Trial to focus on crash between train and truck hauling portable nuclear generator
Jury selection began Monday in a trial that will focus on Nationwide Escorting's alleged failure to prevent a train from colliding with a tractor-trailer hauling a portable nuclear power generator.
Court records show that plaintiff Colter Chapman, owner of Chapman Hauling, filed suit against Nationwide owner John Hoots on Aug. 31, 2010, in Jefferson County District Court.
According to the plaintiff's original petition, on Dec. 14, 2008, Chapman contracted Nationwide to safely escort his tractor-trailer, which contained a portable nuclear power generator, from Texas to North Carolina.
That morning, the convoy approached the intersection of Highway 90 and Highway 326 in Jefferson County. Hoots, who was operating the escort vehicle, allegedly failed to advise Chapman's driver of the height difference between the train tracks at the intersection and the road.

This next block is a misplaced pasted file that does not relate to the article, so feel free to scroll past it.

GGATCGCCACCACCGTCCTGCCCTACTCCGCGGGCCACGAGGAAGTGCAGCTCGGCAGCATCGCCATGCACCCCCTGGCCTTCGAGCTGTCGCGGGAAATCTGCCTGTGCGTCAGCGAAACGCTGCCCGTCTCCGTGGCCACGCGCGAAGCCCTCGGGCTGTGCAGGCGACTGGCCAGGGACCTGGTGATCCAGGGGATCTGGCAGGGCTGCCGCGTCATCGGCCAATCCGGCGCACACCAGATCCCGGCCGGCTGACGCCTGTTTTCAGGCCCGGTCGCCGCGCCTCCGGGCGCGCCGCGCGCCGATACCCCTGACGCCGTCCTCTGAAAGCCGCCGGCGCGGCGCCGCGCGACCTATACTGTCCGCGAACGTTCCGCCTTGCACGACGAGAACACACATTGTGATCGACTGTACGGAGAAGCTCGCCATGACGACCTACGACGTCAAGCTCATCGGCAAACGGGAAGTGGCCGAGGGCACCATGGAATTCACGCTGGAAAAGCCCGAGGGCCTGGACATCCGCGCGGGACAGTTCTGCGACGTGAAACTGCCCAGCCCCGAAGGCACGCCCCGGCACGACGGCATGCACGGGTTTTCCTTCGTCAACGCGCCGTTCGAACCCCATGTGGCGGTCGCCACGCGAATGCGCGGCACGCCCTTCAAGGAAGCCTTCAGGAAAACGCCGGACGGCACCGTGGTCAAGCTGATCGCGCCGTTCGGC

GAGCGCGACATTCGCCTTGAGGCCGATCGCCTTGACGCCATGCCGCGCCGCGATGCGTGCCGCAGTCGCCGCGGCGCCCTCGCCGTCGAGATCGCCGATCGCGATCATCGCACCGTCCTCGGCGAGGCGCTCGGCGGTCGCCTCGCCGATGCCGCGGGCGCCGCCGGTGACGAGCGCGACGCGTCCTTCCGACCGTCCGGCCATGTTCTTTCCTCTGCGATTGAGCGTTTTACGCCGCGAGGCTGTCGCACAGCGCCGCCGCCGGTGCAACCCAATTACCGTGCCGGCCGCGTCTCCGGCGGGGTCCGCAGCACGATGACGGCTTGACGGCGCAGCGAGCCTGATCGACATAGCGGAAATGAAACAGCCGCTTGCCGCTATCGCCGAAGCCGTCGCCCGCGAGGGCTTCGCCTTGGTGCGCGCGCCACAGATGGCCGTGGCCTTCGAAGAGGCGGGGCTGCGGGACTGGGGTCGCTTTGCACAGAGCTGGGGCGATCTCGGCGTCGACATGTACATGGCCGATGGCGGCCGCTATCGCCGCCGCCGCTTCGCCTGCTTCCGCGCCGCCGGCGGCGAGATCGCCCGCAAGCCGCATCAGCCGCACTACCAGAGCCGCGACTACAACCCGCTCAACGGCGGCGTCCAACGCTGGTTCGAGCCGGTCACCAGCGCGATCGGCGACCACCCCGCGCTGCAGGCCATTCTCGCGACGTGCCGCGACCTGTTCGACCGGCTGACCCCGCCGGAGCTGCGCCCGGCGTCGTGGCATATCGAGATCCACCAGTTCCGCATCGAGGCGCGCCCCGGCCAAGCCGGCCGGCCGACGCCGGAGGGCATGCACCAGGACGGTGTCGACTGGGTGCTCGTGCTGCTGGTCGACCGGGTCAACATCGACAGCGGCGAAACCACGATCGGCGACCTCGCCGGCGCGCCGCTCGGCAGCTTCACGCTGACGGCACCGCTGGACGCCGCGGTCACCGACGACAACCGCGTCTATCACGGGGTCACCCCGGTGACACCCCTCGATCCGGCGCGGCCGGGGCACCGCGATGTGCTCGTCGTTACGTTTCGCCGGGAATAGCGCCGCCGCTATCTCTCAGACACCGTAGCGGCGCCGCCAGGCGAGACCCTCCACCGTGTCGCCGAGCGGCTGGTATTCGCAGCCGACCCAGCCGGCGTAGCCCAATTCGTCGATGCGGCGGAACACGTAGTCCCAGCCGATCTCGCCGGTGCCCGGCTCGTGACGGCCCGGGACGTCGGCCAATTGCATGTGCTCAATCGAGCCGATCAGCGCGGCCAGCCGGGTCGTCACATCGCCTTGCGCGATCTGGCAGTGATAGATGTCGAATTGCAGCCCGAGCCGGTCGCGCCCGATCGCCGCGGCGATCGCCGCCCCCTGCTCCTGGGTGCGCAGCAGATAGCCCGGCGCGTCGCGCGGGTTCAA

Hoots also allegedly failed to warn the driver that a train was coming, the suit states.
"While attempting to cross the tracks, the trailer bottomed out and became stuck on the tracks," the suit states. "At that time, a westbound train collided with the trailer, causing substantial damage to both trailer and cargo."
During the trial, Chapman will argue Hoots breached the contract by failing to safely escort the cargo.
Houston attorney Jacob Esparza represents Chapman.
Dallas attorney Erik Ekvall of Ekvall & Byrne represents Hoots.
Judge Gary Sanderson, 6oth District Court, is presiding over the case.
Case No. B187-856